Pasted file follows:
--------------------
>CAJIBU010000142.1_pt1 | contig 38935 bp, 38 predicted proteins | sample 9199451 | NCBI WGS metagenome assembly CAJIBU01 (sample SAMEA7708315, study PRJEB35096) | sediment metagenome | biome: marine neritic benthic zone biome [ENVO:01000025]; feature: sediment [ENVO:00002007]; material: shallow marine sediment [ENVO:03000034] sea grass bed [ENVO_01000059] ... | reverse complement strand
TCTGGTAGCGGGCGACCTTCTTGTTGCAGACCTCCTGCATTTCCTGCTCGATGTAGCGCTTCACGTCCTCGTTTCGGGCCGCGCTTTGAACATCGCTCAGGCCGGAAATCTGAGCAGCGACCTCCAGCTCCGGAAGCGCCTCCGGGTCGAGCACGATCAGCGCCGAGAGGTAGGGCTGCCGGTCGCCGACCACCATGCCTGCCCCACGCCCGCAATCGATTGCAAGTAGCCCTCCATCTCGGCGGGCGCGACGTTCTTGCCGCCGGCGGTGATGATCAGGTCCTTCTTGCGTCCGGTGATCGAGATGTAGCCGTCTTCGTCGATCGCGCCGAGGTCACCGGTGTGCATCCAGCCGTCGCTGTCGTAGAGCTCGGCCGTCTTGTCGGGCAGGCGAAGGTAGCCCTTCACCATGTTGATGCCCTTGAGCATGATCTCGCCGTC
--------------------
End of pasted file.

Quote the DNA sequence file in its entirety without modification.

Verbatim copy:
>CAJIBU010000142.1_pt1 | contig 38935 bp, 38 predicted proteins | sample 9199451 | NCBI WGS metagenome assembly CAJIBU01 (sample SAMEA7708315, study PRJEB35096) | sediment metagenome | biome: marine neritic benthic zone biome [ENVO:01000025]; feature: sediment [ENVO:00002007]; material: shallow marine sediment [ENVO:03000034] sea grass bed [ENVO_01000059] ... | reverse complement strand
TCTGGTAGCGGGCGACCTTCTTGTTGCAGACCTCCTGCATTTCCTGCTCGATGTAGCGCTTCACGTCCTCGTTTCGGGCCGCGCTTTGAACATCGCTCAGGCCGGAAATCTGAGCAGCGACCTCCAGCTCCGGAAGCGCCTCCGGGTCGAGCACGATCAGCGCCGAGAGGTAGGGCTGCCGGTCGCCGACCACCATGCCTGCCCCACGCCCGCAATCGATTGCAAGTAGCCCTCCATCTCGGCGGGCGCGACGTTCTTGCCGCCGGCGGTGATGATCAGGTCCTTCTTGCGTCCGGTGATCGAGATGTAGCCGTCTTCGTCGATCGCGCCGAGGTCACCGGTGTGCATCCAGCCGTCGCTGTCGTAGAGCTCGGCCGTCTTGTCGGGCAGGCGAAGGTAGCCCTTCACCATGTTGATGCCCTTGAGCATGATCTCGCCGTC